But Jesus knows that it’s not as simple as telling the Pharisees or us, that preserving traditions that aren’t rooted in God’s love for all people in all times and in all places is not what God is all about. Jesus knew that we would have to witness first hand that this kingdom of God is not about being comfortable, status quo, resting on laurels and security. Jesus very presence was a new garment and new wineskins. Jesus came to show us that God’s primary concern is for the wholeness of all people and creation over the things of worldly structures that kept some people on the margins and not in full community. Jesus very presence heralded God’s proclamation that nothing can stay the way it is. It’s not that traditions are bad, but rituals and traditions unexamined and done just for the sake of doing them and not for the sake of love of God and neighbor, always need to be rethought. When we put our neighbor first, ahead of our own comforts and preferences, we proclaim the good news of the God’s structure of new life, unconditional love and unleashed hope for all people.

Jesus knows that as humans we will always revert to what is easiest, comfortable and what we know. But Jesus loves us too much to leave us in our comfortableness. Jesus calls us and invites us into this new kingdom where transformation brings wholeness, freedom from what binds us to sin and death and ushers in life, true life where all are valued and loved. Jesus calls and invites us to be the new garment for all the world to see and the new wine for all the world to taste. Jesus calls us to move beyond our culture, our preferences, our own hang-ups to be truly alive in the truth that the gospel, the good news of God’s active Holy Spirit in the world can’t and won’t be hindered by our human brokenness. God’s kingdom transcends those human structures and bursts them like old wineskins for a new thing to grow. It might at first taste bitter, like new wine, or not be as comfy as an old, worn garment, but God created us with the capacity for new, to grow, to participate in what God is up to around us. God promises to never leave us alone as we step out into this newness and is always on the road with us, even when we can’t recognize God’s presence.

Even while we have ancient traditions that announce the in-breaking of the kingdom of God-water, bread and wine, God is always doing a new thing through them to guide us and call us into this new economy where there is only abundance and room for all. Water, bread and wine are not exclusionary markers of God’s kingdom but radical inclusionary markers that no one is left out of the newness that God is pouring into the world. God is pouring that newness into each of us every single day. We are sent into the world as workers with God in this newness. God continues to work in us, through us, and with us for the sake of love. God’s promise is that you, all people and all creation will always come before the things of this world. No structure, tradition or rule will keep you or anyone else from the love of God. Thanks be to God for that!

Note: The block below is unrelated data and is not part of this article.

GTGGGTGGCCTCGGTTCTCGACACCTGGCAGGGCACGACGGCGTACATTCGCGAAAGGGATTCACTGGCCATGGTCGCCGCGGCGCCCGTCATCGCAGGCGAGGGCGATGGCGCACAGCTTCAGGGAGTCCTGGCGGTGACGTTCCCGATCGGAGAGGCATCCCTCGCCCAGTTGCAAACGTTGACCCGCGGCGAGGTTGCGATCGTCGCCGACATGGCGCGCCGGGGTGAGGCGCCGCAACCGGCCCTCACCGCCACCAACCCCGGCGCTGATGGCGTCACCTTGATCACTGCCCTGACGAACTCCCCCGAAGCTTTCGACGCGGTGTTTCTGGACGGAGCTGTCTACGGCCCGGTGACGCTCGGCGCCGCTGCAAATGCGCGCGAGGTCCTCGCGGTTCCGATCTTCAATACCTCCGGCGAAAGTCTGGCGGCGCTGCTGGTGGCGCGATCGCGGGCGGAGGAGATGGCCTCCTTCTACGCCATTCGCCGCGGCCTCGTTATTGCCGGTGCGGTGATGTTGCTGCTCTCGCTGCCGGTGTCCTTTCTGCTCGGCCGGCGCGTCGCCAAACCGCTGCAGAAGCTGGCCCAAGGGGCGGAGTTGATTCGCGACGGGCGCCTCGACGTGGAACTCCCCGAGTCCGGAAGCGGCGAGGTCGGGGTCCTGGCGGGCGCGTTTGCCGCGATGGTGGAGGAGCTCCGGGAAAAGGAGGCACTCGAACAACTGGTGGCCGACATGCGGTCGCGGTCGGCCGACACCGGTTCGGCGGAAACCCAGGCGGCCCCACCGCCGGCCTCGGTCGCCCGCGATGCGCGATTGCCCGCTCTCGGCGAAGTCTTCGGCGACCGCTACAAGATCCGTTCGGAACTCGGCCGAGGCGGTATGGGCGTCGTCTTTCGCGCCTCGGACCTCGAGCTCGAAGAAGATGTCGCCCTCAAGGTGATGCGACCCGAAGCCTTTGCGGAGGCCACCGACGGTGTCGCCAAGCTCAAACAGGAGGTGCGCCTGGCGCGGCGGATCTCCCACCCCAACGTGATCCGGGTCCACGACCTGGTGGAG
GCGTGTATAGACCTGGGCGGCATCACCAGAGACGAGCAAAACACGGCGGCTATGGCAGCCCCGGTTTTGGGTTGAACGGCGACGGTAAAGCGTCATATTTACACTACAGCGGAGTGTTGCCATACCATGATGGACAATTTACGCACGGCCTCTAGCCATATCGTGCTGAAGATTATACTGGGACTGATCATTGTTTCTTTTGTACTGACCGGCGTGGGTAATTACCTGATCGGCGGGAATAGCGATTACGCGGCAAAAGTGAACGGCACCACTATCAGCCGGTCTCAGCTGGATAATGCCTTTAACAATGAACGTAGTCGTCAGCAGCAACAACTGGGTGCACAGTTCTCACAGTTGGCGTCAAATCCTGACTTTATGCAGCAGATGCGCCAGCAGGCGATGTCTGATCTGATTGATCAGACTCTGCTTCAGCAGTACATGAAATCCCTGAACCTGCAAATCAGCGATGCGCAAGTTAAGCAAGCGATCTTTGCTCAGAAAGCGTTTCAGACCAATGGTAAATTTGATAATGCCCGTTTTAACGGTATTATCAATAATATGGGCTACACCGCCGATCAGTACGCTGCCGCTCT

Ordinariness, Best Friends, Dandelions and the Kingdom of God Mark 4: 26-34 June 14, 2015 June 14, 2015

I’ve known my best friend for 14 years now and looking back on our relationship, I can’t quite pinpoint the moment where are relationship deepened from acquaintances at work, to friends to best friend-my go-to person for joys and sorrows. It just sort of happened; we didn’t one day say, “we should try and be best friends,” no, it was more that we just had a daily life rhythm that connected and fostered that growth. We had children similar ages and we did work together at the same congregation in a connected role and so we began to know each other’s business, if you will, as well as sharing our life experiences-the ordinary and the extraordinary. We began to intertwine, even to sharing childcare. Our children consider themselves one of five siblings to this day.  We realized that we were always there for one another. Sometimes that connectedness is hard, we are aware of each other’s business and it can be uncomfortable and maybe too real. This kind of connectivity reveals the reality being changed and shaped by another person. We are not the same people we were 14 years ago because of one another’s presence. Now, we did not become the same person, and we most definitely have other friends and our spouses come first (well, most of the time!).

We are also each other’s truth tellers. We can speak the truth to each other about the consequences of our words and behaviors. Again, it’s uncomfortable, but it offers each other a mirror in which we can see a bit more clearly who we are as children of God and how we can grow, learn and be all that God created us to be in the world and for the world. Frankly, it’s comforting to know that there is someone who is authentic with me and will tell me to stop it, suck it up or challenge my thinking. It’s also comforting to know that when we agree with what the other is doing or feeling that it’s genuine, not just pandering or telling each other what we want to hear in order to feel good about ourselves or the situation. Love and support does not always look like agreement, sometimes it’s a swift kick in the fanny!